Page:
Andrew Cuomo calls his firing #MeToo ‘excess’

Andrew Cuomo calls his firing #MeToo 'excess'

A year after being forced to resign, disgraced ex-Gov. Andrew Cuomo is claiming a new opinion piece shows his ouster was all politics — “a case of #MeToo excess.” In fact, he totally earned his ignominy.

In the column, Cathy Young argues that “a close look at the record” leaves “more doubt about the validity” of the accusations of sexual harassment from 11 separate women. Thing is, Cuomo got judged by the standards he himself had set.

As governor, Andrew enthusiastically pushed the “believe all women” mantra: “We owe it to the American people to #BelieveSurvivors,” he tweeted during the Brett Kavanaugh confirmation hearings.

He also imposed campus kangaroo courts for accused harassers, ramming through new rules for college sexual misconduct probes that gave accusers an edge.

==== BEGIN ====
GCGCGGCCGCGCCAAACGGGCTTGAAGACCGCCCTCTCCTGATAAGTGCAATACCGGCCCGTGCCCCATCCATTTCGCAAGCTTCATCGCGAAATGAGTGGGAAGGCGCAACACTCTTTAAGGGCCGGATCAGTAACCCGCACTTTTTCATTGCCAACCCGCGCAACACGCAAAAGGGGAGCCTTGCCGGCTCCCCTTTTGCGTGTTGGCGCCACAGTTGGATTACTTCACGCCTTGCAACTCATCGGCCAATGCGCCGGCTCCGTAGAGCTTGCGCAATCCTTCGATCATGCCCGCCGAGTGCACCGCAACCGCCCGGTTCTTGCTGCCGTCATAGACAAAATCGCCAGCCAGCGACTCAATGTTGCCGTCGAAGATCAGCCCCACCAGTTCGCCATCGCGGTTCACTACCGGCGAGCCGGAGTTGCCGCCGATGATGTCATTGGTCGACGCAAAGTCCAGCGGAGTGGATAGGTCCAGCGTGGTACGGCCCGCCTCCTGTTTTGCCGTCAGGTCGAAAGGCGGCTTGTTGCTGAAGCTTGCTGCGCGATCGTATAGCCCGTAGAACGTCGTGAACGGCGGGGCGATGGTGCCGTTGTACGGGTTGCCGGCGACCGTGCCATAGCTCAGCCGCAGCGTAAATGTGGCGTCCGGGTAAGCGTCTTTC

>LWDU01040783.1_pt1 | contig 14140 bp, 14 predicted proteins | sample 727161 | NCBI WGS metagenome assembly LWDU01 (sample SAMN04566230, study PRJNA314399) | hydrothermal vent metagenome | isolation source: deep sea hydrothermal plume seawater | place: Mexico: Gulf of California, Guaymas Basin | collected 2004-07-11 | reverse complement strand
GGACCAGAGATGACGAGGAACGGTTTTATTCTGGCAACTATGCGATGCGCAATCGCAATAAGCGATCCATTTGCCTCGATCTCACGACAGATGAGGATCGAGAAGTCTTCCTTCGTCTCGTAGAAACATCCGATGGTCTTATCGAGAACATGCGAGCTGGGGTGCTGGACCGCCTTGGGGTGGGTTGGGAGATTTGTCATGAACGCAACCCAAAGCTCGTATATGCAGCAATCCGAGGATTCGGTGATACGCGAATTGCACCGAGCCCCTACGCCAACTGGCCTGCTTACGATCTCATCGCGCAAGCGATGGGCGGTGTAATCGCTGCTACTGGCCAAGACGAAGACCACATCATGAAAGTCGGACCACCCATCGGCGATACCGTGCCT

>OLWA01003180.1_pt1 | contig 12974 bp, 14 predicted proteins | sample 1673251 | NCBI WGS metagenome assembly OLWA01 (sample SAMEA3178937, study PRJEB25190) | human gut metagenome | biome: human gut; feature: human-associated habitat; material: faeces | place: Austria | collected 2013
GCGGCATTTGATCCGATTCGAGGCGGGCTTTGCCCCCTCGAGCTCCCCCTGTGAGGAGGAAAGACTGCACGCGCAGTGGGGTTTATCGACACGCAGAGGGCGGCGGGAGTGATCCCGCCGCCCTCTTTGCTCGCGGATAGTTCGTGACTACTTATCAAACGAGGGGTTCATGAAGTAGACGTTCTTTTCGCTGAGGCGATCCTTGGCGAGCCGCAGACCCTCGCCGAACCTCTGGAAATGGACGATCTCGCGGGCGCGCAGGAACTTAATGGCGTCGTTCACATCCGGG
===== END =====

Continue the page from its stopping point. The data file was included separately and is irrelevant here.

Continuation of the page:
More important, as we’ve long argued, his other transgressions were far worse — and by themselves provided overwhelming grounds for impeachment. At the top of the list: his order for nursing homes to accept COVID-positive patients, knowing the virus would spread like “fire through dry grass,” as he put it.

And then Cuomo’s administration hid the actual number of nursing-home deaths for months. When the figures finally came out, analyses showed his order led to hundreds, if not thousands, of needless fatalities.

Meanwhile, with the truth under wraps, Cuomo snagged a $5 million book deal about his “leadership” during the pandemic, meaning he personally profited from the coverup. Plus, he used staff to write and sell the book, violating both the law and explicit promises he made to get an ethics clearance for the project.

Lawmakers may have been reluctant to impeach him on those grounds (even now Gov. Kathy Hochul has been slow to keep her vow to probe those scandals). But his govern-by-fear bullying had left him with few friends, and his fellow Democrats had no problem throwing the “believe all women” rule in Cuomo’s face: It was much like nabbing Al Capone on tax evasion.

Impeachment is a political process, not a judicial one. Whatever a court might make of the harassment charges, Andrew Cuomo has no one to blame for his downfall but himself.

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